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covered 42- and buried 43.
Bossuet, extract from 105.
Bradford, accused falsely of murder 489-exe-

cuted 490-innocence of, established 490.
Brahminism, summary of, by Dr. Robertson 21.
Breeding, careful selection in, its influence com-

'monly known 53-enormous power of 54.
Breeds, varieties of, produced in short space of

time 78.
Brewer, works of Roger Bacon, edited by 316.
Brunel, James, robbery committed by 477-con-

fession of 478.
Brushwood, in the Campagna, usefulness of 240.
Buller, Mr. Justice, opinion of, on circumstantial

evidence 474
Bun, Mr., his attack on Punch 140.
Burlesque, must not be confounded with tra-

vestie 118.
Butler, William Archer, Lectures on Ancient

Philosophy, by 1-his merits as author 1-his
work reprint of Lectures delivered in Trinity
College 6-displays want of critical acumen
6.

1

ficiently known 37-unfair mention of by

Protestant Press 38.
Catholics, English, require means of publishing

450.
Catholics, Irish, their gradual increase of power

after union 506.
Cause, popularity of, more considered than prin-

ciple in the present day 447.
Cecil, varratives of, contain numerons cases of

persons unjustly put to death for murder

490.
Century, last, humorists of, 109.
Ceremonies, invariably found in ancient laws

457 -originally symbolical 457.
Certitude, principle of 378.
Chuplains, Catholic should be officially appointed

for Workhouses 280-expenses of, to be fur-
nished out of rates paid by Catholics 280–
should in all respects hold same position as Pro-

testant chaplains 283.
Chemistry, knowledge of, by Roger Bacon 344.
Children, Catholic, condition of, in Workhouses

282- small numbers of, admitted to, in metro-
politan schools 289—impossibility of their
being tanght their religion 289-condition of,
may be remedied 290-might be transferred
to Catholic establishments 290—forlorn con-
dition of, in places far from Catholic priest
291-receiving out-door relief, Act of Parlia-
ment providing for education of 293–fewness
of, in metropolitan schools 295-bronght up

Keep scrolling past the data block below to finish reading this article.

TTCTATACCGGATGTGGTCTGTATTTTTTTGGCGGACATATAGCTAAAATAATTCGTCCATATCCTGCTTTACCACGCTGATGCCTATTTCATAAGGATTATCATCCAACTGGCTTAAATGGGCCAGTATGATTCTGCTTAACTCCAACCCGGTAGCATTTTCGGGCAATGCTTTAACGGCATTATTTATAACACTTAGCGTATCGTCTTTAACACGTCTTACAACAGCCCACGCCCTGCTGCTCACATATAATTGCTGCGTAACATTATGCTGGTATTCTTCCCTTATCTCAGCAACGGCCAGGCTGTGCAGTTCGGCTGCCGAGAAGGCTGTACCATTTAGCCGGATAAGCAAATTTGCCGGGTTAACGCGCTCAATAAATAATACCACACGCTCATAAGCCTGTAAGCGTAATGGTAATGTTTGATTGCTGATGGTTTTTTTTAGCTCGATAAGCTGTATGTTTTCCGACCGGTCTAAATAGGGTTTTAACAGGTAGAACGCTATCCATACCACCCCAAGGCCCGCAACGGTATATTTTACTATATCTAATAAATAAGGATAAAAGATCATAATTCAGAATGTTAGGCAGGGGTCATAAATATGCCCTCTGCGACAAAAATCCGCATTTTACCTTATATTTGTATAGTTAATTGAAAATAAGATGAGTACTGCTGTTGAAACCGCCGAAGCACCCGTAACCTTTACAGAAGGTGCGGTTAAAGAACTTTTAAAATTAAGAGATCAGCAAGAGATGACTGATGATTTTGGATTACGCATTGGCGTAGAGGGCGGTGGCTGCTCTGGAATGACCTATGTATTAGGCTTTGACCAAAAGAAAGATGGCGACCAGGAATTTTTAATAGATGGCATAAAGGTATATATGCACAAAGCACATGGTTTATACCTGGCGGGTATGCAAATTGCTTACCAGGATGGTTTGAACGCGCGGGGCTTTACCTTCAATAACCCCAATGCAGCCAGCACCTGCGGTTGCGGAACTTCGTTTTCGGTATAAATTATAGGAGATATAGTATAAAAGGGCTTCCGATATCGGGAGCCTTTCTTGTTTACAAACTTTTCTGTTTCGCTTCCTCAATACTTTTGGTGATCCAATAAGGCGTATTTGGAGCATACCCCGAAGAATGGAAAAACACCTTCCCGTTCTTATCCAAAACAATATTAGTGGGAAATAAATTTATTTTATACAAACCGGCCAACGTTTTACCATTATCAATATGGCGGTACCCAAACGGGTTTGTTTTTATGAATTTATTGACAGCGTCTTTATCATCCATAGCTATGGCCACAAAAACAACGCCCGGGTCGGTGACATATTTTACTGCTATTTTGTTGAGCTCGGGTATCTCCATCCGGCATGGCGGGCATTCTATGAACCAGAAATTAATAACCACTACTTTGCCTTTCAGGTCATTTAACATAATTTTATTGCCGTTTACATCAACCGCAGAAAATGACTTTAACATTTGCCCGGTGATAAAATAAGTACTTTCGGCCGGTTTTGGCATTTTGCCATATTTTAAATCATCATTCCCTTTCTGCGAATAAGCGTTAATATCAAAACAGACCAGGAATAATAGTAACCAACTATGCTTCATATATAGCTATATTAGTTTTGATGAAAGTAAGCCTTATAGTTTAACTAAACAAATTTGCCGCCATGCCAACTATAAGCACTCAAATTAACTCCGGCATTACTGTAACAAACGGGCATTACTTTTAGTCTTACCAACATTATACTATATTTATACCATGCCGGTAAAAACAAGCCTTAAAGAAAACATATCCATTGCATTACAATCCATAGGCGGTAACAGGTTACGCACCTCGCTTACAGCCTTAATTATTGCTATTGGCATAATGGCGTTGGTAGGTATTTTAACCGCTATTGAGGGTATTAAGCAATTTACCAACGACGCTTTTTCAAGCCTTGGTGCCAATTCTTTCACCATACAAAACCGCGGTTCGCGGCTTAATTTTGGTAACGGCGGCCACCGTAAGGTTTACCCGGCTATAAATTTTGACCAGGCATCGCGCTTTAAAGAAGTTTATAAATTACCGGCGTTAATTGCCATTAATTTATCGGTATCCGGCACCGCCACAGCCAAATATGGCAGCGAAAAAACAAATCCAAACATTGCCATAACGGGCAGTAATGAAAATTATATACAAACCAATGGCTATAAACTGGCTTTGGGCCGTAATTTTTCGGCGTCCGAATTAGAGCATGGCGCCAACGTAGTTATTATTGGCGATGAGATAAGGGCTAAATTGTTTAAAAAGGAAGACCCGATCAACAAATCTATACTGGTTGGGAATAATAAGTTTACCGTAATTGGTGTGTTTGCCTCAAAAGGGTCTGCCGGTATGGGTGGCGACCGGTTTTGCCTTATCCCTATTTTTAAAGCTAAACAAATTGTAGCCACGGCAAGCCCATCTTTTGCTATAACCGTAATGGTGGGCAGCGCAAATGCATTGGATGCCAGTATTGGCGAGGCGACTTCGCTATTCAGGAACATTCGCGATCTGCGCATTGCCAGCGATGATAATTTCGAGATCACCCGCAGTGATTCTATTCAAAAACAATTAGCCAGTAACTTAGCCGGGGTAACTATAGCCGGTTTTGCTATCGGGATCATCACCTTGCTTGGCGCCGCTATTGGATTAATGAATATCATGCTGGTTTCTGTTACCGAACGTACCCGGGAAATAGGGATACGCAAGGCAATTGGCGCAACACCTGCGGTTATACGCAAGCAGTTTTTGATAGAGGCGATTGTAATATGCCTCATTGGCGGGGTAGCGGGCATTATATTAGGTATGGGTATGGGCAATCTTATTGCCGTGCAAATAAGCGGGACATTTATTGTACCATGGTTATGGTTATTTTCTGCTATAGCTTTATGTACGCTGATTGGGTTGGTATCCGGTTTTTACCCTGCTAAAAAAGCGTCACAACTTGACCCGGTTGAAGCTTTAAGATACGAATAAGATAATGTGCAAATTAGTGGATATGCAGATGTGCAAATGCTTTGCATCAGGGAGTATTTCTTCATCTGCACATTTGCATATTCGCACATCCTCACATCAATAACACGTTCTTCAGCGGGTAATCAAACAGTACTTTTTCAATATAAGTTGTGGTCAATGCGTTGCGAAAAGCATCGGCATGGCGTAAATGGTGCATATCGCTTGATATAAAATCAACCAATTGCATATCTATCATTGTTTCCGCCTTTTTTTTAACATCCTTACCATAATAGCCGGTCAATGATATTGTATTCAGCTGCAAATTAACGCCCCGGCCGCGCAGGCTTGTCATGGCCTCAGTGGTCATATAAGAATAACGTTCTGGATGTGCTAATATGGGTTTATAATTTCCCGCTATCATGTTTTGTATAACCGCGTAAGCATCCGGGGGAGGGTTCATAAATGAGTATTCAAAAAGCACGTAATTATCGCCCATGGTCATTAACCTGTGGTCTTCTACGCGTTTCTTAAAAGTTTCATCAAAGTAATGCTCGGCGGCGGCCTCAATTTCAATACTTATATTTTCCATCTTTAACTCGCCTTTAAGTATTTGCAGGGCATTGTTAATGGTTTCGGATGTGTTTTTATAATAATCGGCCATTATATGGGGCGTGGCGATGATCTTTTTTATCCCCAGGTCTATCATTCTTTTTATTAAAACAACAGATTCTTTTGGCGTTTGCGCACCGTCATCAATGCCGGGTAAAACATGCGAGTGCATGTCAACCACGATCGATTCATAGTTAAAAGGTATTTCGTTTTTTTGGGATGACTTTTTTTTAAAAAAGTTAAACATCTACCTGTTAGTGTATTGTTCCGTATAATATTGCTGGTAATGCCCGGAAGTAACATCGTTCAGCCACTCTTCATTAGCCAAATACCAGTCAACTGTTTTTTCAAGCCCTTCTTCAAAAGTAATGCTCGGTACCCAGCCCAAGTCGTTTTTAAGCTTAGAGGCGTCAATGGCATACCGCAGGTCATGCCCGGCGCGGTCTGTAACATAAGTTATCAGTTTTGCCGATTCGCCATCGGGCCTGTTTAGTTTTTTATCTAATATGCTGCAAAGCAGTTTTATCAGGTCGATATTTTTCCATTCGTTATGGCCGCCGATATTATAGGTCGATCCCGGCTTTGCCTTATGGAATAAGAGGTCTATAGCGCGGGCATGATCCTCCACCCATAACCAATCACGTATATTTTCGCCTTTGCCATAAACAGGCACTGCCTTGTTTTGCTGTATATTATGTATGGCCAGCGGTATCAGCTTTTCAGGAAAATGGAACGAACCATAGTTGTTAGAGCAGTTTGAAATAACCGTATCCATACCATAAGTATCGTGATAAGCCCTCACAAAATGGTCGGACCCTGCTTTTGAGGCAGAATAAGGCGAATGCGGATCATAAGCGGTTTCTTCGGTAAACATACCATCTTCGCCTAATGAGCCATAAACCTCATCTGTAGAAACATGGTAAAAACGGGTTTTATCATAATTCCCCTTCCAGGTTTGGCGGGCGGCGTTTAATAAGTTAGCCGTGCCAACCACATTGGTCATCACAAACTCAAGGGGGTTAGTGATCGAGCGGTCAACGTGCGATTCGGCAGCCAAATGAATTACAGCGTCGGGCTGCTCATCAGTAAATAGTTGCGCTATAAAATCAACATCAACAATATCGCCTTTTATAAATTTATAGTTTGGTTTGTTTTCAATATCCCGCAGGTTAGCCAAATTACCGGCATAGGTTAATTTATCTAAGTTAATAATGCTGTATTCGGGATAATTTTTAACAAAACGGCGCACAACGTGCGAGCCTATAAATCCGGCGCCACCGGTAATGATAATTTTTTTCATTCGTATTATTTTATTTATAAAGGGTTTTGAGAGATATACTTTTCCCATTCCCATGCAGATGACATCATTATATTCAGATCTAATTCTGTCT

as Protestants in intervals of religious regis-

tration 308—liable to be influenced 314.
Children, illegitimate, religious registration of,

not provided for 297–proportion of, in work
houses 297-ought to be brought up in reli-
gion of mother 305..
Chinese, courage displayed by, in the cause of

religion 42.
Christians, Japanese, retain some traditions of

the teaching of St. Francis Xavier 46-mar-
tyrdom of 46.
Church, Catholic, authority of, must be treated

with deference by Catholic philosophers 372
deference to, does not enslave intellect 373-
teaching of, on moral obligation 397-power
of adaptation in, to all human wants 424-
power of, in reconciling paradoxes 227–

influenced by persons not priests 227.
Church, Catholic, new Glories of, article on 37

to 50-preface to, by Cardinal Wiseman 39-

extract from 49.
Clarendon, speecli of St. Thomas at, not genu-

ine 260-occurrence at, described 26!.
Classification, from common descent, impossible

in animals and plants 74.
Clement IV., Pope, letter to, by Roger Bacon 320

-writes to request the account of discoveries
made by Bacon 328-Opus Tertiam dedicated

to 329 - gratitude felt towards, by Bacon 329.
Clergy, English, trying position of, in reiga of
Henry II. 253

Italian, want of spirit in 181-subservi.
ence of 182-responsible for many of the
evils in Italy 186.

-, Portuguese, heroic conduct of 186.
Climate, indirect influence of, on animal crea-

tion 61,
Codification, proof of maturity in a nation 454-

dangers of 455 and 456.
Coles, case of 309-commented on 310.
Colman, works of, generally known 122.
Committee, Revolutionary, established in Italy

188-proclamation of 88-power of, widely
spread 189.
Consciousness, judgments of 375,

Calendar, reform of, urged by Roger Bacon

343
Campbell, Lord, guilty of unfairness, in history

of St. Thomas 260.
Campagna, Roman, article on 229 to 252-con-

dition of, brought as charge against Papal
government 228-long subject of interest in
Europe 229-impression produced by 229-
deserted condition of 229-ricli vegetation of
230-once well populated 230-scene of first
struggles of the Roman people 230-question
of, much discussed 232--waste at the accession
of the Popes to temporal sovereignty 233—
gradually growing waste in time of Augustus
235-quantity of; annually tilled 240-con-
dition of, not to be improved in judgment of
English travellers 242--possible to be re-
claimed 244 - cultivation of, enforced by

various decrees 251.
Campanella, Thomas, writings of 462.
Capitalists, great, wishes of, cannot be set aside

by any goverrment 248.
Castlereagh, insincere conduct of, on question

of Union 508.
Catholics, condition of, in the East, not suf-

Comte, Philosophical system of, most free from | Emperor, Japanese, entertainment supplied by

contradictions 3-radically unsound 4- 417.
changes in human mind described by proofs Emperors, German, hostile to Holy See, fate of
of diseased condition 3.

170.
Concert, Japanese, answer of 404.

Empire. Roman, only great civilized nation that